Covid ushered in the era of remote working but people still want a sense of place

We may say we like the idea of working anywhere and anytime but great cities are still beacons for talent

Olga Paul, a 34-year-old from Germany, works remotely from Gran Canaria, Spain, during the Covid-19 pandemic. Reuters
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It is three years since large tracts of the world went into pandemic-driven lockdown, uprooting many long-held conventions about how, where and when we work.

Given the generational disruption to working lives the Covid-19 crisis set in motion, it is not surprising that the discussion about the future of work seems to intensify with every passing week. Certainly most of us think, act and work differently to how we did only three years ago.

A new talent trends report called this process a “fundamental change in people’s values that is underpinning a structural shift in the labour market”.

Radically different ideas on work have also recently been advanced. But where will it end?

In the past few days, we have seen several sides of the future of work debate.

On one side is the campaign for the four-day week to be more widely adopted. It is argued that compressing and shortening the working week to 32 hours without reducing pay would be a boon for well-being and productivity.

A recent large-scale UK pilot study, the largest of its type in the world, generally found that employees who followed the reduced hours week were happier, healthier, less absent and that staff retention improved in those companies that switched to the format.

On the other end of that scale were discussions this month in South Korea that would have allowed people to work for up to 69 hours a week, up from the current 52-hour week in the country, which would have included up to 29 hours of overtime in the upper limit of hours.

The logic for this South Korean government measure was that it would enable workers to earn time off in lieu if they banked overtime hours, meaning they could take extended breaks from service in the future to use for family or caregiver duties.

The proposal has now been sent back for revision after opposition from younger workers and labour unions, who said it unfairly disrupted the potential for meaningful work-life balance. This was, you could say, the contrary force of "work harder and longer" to the "smarter and shorter" principle of the four-day week.

Hybrid working was meant to challenge the idea of the city you work in being the place you live in, but that has not happened

Somewhere in the middle, of course, is remote or hybrid working, where you may still be working longer hours than you should or are used to, but at least you are spending some of the time at home while you do so, cutting out tiresome hours of commuting to workplaces, for instance, or reducing the burdens of conforming to office culture.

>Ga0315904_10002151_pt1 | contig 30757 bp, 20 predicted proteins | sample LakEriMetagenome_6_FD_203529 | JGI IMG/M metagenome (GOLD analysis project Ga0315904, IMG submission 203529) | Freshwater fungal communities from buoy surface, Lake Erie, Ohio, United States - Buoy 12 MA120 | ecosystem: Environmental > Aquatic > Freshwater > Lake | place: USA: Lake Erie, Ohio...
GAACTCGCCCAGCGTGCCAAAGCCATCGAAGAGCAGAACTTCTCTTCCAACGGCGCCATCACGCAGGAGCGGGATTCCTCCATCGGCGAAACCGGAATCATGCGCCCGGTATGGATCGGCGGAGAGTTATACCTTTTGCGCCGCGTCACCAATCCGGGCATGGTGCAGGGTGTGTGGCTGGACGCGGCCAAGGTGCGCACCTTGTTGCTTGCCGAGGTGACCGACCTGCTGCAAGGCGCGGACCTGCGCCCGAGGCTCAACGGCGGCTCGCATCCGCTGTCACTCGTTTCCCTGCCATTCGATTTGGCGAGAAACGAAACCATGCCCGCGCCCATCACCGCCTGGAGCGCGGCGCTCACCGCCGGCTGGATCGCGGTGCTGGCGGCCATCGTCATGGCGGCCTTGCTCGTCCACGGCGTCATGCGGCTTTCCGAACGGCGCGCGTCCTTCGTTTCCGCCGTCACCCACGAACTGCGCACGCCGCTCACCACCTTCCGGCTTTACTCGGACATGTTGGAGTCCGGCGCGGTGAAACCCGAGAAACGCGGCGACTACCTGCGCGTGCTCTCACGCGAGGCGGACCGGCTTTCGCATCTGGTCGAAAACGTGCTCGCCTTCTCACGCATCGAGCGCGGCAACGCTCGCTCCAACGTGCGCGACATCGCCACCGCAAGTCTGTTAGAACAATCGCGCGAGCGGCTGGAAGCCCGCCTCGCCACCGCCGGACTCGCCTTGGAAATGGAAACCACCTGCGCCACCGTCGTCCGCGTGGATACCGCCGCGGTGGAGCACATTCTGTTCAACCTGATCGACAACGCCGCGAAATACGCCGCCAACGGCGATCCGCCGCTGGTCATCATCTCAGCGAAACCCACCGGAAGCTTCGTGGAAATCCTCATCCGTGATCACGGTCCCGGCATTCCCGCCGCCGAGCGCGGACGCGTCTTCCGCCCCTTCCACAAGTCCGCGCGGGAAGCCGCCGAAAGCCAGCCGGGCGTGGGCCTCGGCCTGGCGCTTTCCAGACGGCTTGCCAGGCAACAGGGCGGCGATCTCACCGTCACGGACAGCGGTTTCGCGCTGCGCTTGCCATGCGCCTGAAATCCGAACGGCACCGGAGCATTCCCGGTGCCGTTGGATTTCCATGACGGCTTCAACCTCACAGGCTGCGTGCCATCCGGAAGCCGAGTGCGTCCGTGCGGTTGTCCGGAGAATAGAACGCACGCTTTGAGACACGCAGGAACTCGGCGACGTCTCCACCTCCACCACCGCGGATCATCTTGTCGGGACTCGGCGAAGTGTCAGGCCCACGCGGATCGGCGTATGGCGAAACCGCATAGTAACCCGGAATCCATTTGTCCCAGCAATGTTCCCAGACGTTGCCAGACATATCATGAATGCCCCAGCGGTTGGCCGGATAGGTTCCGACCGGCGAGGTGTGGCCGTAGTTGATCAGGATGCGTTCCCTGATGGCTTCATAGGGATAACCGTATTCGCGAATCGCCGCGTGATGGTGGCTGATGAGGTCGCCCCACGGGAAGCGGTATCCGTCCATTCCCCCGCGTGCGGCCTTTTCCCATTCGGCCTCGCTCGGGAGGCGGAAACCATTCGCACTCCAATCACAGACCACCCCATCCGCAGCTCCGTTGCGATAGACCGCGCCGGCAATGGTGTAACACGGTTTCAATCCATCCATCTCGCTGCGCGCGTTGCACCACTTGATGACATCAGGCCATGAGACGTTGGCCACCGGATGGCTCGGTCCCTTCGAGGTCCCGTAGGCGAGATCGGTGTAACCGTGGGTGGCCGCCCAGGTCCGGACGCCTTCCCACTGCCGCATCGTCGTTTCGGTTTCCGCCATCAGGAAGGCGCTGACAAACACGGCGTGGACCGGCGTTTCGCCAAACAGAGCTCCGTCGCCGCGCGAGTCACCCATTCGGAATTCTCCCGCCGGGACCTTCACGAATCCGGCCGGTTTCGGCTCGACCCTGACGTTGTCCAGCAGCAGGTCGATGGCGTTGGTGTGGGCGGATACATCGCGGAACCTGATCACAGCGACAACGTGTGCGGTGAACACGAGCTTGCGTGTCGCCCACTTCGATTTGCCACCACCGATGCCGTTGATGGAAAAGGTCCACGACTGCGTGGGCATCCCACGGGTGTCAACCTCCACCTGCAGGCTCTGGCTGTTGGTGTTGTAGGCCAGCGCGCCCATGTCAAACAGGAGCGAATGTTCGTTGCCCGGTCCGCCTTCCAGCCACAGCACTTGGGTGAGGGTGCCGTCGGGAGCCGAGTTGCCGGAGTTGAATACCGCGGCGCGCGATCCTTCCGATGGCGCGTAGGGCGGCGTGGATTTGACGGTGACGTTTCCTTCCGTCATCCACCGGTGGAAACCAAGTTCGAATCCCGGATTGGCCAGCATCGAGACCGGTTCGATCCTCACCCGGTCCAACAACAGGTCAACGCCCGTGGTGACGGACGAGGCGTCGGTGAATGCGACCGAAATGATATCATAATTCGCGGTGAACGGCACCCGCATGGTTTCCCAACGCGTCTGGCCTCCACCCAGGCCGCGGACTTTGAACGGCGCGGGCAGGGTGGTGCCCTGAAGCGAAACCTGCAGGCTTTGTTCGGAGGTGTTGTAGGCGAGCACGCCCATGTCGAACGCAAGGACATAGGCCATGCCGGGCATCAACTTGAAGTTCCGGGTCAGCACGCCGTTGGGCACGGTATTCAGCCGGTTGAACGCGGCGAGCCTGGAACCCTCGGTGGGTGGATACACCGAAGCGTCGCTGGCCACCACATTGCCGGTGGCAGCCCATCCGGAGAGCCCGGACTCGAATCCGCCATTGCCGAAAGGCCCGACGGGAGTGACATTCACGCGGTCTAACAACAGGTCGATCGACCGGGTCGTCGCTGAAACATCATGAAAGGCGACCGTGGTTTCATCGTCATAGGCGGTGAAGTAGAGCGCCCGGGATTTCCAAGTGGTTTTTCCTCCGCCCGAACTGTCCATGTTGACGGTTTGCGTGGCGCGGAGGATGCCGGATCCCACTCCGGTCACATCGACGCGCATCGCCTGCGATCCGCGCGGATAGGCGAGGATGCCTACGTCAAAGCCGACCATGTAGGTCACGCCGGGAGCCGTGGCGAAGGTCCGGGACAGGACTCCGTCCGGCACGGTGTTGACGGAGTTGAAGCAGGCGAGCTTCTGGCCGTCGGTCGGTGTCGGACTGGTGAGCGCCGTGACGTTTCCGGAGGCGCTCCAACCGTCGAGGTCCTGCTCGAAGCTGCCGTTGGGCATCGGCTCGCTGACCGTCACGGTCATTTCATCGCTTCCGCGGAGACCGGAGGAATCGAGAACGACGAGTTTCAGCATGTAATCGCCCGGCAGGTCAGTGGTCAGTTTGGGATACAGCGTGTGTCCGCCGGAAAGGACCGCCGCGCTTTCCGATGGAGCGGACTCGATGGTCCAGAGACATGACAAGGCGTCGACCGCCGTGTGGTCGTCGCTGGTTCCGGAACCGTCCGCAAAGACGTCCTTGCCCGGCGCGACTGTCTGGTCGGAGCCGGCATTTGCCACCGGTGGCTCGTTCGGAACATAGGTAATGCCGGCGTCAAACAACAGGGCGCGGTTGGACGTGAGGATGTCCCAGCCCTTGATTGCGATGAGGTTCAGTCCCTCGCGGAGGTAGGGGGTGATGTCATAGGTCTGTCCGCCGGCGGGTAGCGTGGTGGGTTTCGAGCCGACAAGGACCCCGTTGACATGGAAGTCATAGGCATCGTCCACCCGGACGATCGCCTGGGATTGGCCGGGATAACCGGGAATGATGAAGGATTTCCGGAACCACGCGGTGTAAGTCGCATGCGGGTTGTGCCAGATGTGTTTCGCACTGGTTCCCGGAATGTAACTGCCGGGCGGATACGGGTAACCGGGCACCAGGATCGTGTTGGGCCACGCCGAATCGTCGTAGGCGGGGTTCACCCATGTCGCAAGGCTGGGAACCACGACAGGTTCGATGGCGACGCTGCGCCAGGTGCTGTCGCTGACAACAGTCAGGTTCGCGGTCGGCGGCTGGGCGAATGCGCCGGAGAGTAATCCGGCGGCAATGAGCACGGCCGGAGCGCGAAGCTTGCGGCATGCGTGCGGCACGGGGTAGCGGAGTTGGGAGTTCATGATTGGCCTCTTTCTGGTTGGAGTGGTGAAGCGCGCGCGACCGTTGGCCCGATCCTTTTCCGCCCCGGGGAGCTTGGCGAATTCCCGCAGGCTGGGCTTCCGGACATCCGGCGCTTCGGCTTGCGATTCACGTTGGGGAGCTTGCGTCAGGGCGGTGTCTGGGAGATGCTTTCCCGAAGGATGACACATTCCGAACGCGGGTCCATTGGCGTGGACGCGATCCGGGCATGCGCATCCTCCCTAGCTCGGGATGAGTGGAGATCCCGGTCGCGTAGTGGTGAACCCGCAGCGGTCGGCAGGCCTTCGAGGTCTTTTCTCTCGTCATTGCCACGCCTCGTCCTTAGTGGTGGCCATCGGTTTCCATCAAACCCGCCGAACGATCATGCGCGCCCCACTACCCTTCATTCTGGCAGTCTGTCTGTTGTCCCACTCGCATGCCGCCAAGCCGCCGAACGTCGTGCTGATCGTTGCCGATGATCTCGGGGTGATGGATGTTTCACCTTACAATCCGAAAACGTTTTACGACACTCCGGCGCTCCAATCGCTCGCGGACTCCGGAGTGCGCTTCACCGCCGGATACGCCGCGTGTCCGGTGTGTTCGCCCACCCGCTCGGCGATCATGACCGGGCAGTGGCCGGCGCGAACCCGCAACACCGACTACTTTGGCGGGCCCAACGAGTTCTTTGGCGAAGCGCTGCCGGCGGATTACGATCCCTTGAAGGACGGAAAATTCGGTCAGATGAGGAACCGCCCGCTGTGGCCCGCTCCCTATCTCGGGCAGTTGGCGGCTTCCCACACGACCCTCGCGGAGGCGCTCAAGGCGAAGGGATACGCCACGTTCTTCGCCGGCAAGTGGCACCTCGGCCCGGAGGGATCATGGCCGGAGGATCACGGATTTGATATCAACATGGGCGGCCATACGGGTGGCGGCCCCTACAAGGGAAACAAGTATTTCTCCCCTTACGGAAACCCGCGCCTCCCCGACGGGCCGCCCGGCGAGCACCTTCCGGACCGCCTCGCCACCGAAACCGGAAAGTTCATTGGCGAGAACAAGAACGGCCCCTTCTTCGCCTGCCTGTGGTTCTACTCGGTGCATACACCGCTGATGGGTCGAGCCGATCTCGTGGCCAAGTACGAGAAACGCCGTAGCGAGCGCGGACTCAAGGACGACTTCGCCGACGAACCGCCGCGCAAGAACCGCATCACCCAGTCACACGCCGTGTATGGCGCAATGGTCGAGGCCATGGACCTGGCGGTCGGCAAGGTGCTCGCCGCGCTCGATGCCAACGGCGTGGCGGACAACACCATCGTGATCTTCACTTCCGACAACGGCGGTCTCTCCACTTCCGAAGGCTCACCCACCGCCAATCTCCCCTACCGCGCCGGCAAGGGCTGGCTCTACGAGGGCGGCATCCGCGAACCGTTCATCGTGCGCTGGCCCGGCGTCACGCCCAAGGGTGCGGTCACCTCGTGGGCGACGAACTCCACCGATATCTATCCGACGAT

The UAE Government this week mandated partial remote working for federal government offices on Fridays during Ramadan, which begins next week. The most important part of that policy is to effectively articulate expectations and boundaries, which say that 70 per cent can work remotely, while 30 per cent are required to be in the office.

Omar Al Olama, Minister of State for Digital Economy, AI and Remote Working Applications, said this week that the country must “move from using the methods of remote work as a trend to using them as a competitive advantage that improves the quality of life of residents and visitors to the UAE".

It is estimated about 40 per cent of workers in the UAE work remotely for some of the week, which chimes with the report on fundamental changes to employment practices cited at the top of this piece, which found that flexible working remains a key priority for workers in 2023.

Whether hybrid working sits comfortably with a shorter working week and genuine and deep collaboration among workforces globally are the partially unanswered questions three years on from when those shelter-at-home instructions became a lived reality.

Hybrid working was also meant to challenge the idea of the city you work in being the place you live in, but that has not happened.

We may say we like the idea of working anywhere and anytime, but people also still want some tethers and a sense of place, and anyway, the global regulatory and tax framework around extreme remote working will, in all probability, take years to catch up.

As such, great cities are still beacons for talent and ambition. People still want to work in towns and places that offer opportunity, convenience and choice in the hours when they are not working. That’s why the annual Arab Youth Survey has consistently found that young people from around the region – generally around two-thirds of respondents – want and see their future in the UAE because of its economic opportunities, safety and culture.

And what does that talent want most? Community and connection within easy reach. No wonder that the ideas of a 32-hour week and the rising trend of the 15-minute city are more than loosely entwined.

This week also saw the launch of the Expo City Dubai’s new residences wrapped within that 15-minute city principle of being a centre of economic activity and also a place with facilities on the doorsteps of residents. One potential buyer told The National that “this is how I see the future of all cities … It is the beginning of something new”.

Perhaps the shift in working practices is transforming time – or our increasing unwillingness to waste it – into the great commodity of our post-pandemic era. People also still crave connection, collaboration and communities. How long they spend at work and where they undertake those tasks remain in flux.

Published: March 17, 2023, 5:00 AM